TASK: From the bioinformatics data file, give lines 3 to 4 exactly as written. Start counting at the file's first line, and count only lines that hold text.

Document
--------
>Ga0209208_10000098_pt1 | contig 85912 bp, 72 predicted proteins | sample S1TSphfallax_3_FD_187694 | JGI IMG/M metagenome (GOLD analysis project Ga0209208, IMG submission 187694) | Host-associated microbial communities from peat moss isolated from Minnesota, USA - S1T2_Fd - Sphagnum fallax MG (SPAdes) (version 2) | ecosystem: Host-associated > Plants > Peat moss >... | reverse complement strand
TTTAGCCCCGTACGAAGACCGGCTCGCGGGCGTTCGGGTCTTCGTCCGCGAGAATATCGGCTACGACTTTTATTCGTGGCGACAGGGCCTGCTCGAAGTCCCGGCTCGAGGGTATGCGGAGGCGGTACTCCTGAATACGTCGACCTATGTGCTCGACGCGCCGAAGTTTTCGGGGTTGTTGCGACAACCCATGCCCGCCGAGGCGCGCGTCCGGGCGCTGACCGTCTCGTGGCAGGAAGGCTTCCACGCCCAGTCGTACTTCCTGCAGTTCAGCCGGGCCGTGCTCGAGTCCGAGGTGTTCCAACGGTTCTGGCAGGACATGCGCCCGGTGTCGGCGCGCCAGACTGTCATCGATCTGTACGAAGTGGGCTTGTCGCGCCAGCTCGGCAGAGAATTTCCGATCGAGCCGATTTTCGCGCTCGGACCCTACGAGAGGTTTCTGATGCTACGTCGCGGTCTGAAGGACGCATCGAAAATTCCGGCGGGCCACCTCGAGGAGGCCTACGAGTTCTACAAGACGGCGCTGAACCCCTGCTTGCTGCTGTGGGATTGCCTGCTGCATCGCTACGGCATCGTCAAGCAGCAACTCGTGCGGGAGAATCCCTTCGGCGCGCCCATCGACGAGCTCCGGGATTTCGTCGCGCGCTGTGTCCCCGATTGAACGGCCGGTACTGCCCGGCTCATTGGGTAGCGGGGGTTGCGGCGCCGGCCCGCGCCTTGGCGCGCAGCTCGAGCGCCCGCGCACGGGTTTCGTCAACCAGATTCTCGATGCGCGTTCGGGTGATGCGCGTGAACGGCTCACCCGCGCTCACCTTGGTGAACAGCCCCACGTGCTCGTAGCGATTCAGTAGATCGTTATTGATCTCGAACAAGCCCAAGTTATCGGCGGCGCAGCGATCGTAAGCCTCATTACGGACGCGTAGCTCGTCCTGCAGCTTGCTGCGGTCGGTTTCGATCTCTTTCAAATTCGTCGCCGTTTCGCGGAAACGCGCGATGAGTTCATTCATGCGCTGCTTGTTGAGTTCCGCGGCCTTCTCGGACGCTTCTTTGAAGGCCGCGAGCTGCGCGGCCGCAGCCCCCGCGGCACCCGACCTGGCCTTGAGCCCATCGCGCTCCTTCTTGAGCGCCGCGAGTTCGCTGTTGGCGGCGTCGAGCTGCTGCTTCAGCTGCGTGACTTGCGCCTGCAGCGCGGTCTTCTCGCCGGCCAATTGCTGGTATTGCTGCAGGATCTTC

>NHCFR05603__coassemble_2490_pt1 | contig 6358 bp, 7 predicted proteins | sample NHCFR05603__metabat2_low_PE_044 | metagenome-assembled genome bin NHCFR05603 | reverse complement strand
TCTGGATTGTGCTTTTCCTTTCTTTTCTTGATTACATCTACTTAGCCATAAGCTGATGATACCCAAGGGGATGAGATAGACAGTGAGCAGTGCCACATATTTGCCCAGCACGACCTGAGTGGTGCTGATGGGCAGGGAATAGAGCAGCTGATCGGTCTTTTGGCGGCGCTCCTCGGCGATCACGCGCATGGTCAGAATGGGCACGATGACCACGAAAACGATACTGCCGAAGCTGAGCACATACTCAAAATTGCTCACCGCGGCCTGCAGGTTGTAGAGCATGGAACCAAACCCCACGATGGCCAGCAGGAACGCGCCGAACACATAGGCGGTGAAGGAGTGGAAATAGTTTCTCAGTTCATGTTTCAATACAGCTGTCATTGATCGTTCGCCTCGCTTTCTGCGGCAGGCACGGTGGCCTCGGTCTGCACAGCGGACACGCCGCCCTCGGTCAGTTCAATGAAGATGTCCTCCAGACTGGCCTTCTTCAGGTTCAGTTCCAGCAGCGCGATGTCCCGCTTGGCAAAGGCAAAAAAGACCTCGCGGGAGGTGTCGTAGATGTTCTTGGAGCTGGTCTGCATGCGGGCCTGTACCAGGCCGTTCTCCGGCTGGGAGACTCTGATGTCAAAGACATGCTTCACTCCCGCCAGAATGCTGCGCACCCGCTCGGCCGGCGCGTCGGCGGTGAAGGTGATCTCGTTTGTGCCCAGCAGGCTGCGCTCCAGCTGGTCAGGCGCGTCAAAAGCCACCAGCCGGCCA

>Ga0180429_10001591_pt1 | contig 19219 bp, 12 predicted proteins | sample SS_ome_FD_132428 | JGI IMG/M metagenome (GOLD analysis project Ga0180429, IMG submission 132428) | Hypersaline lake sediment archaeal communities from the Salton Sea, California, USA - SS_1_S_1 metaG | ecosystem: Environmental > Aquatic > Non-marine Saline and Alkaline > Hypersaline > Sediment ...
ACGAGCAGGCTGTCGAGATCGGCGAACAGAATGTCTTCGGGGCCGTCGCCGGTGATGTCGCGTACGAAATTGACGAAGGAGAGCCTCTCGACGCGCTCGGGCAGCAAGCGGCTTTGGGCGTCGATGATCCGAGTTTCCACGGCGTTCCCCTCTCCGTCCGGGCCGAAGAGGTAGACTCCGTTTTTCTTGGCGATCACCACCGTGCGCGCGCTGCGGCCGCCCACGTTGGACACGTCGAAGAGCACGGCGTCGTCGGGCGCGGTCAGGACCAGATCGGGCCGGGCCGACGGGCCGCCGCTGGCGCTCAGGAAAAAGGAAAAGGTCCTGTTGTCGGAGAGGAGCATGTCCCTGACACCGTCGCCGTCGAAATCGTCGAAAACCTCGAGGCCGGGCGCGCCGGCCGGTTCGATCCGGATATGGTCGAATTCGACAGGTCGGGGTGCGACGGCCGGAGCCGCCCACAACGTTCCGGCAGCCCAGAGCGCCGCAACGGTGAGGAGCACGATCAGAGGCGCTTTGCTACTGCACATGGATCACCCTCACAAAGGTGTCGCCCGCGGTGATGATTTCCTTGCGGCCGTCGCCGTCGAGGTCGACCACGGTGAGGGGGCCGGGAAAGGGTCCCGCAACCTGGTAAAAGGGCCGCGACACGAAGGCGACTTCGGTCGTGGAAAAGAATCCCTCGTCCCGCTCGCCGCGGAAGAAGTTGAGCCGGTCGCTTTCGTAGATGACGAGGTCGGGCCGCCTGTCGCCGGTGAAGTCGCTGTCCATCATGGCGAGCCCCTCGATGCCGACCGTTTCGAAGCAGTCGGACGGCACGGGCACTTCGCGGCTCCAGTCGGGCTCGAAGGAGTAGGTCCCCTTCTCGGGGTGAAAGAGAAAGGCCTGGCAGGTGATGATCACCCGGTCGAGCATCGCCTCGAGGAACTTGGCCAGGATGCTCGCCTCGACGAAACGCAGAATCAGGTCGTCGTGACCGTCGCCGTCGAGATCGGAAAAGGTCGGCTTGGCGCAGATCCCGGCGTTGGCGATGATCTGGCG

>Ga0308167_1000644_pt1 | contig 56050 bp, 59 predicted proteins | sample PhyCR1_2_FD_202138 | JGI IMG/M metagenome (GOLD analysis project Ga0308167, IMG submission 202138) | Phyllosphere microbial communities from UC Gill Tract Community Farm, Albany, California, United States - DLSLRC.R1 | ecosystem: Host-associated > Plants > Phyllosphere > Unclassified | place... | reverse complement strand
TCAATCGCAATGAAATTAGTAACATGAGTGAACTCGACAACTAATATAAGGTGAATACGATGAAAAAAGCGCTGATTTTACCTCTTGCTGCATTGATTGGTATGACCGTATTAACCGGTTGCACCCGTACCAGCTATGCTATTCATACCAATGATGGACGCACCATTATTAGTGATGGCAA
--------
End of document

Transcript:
>NHCFR05603__coassemble_2490_pt1 | contig 6358 bp, 7 predicted proteins | sample NHCFR05603__metabat2_low_PE_044 | metagenome-assembled genome bin NHCFR05603 | reverse complement strand
TCTGGATTGTGCTTTTCCTTTCTTTTCTTGATTACATCTACTTAGCCATAAGCTGATGATACCCAAGGGGATGAGATAGACAGTGAGCAGTGCCACATATTTGCCCAGCACGACCTGAGTGGTGCTGATGGGCAGGGAATAGAGCAGCTGATCGGTCTTTTGGCGGCGCTCCTCGGCGATCACGCGCATGGTCAGAATGGGCACGATGACCACGAAAACGATACTGCCGAAGCTGAGCACATACTCAAAATTGCTCACCGCGGCCTGCAGGTTGTAGAGCATGGAACCAAACCCCACGATGGCCAGCAGGAACGCGCCGAACACATAGGCGGTGAAGGAGTGGAAATAGTTTCTCAGTTCATGTTTCAATACAGCTGTCATTGATCGTTCGCCTCGCTTTCTGCGGCAGGCACGGTGGCCTCGGTCTGCACAGCGGACACGCCGCCCTCGGTCAGTTCAATGAAGATGTCCTCCAGACTGGCCTTCTTCAGGTTCAGTTCCAGCAGCGCGATGTCCCGCTTGGCAAAGGCAAAAAAGACCTCGCGGGAGGTGTCGTAGATGTTCTTGGAGCTGGTCTGCATGCGGGCCTGTACCAGGCCGTTCTCCGGCTGGGAGACTCTGATGTCAAAGACATGCTTCACTCCCGCCAGAATGCTGCGCACCCGCTCGGCCGGCGCGTCGGCGGTGAAGGTGATCTCGTTTGTGCCCAGCAGGCTGCGCTCCAGCTGGTCAGGCGCGTCAAAAGCCACCAGCCGGCCA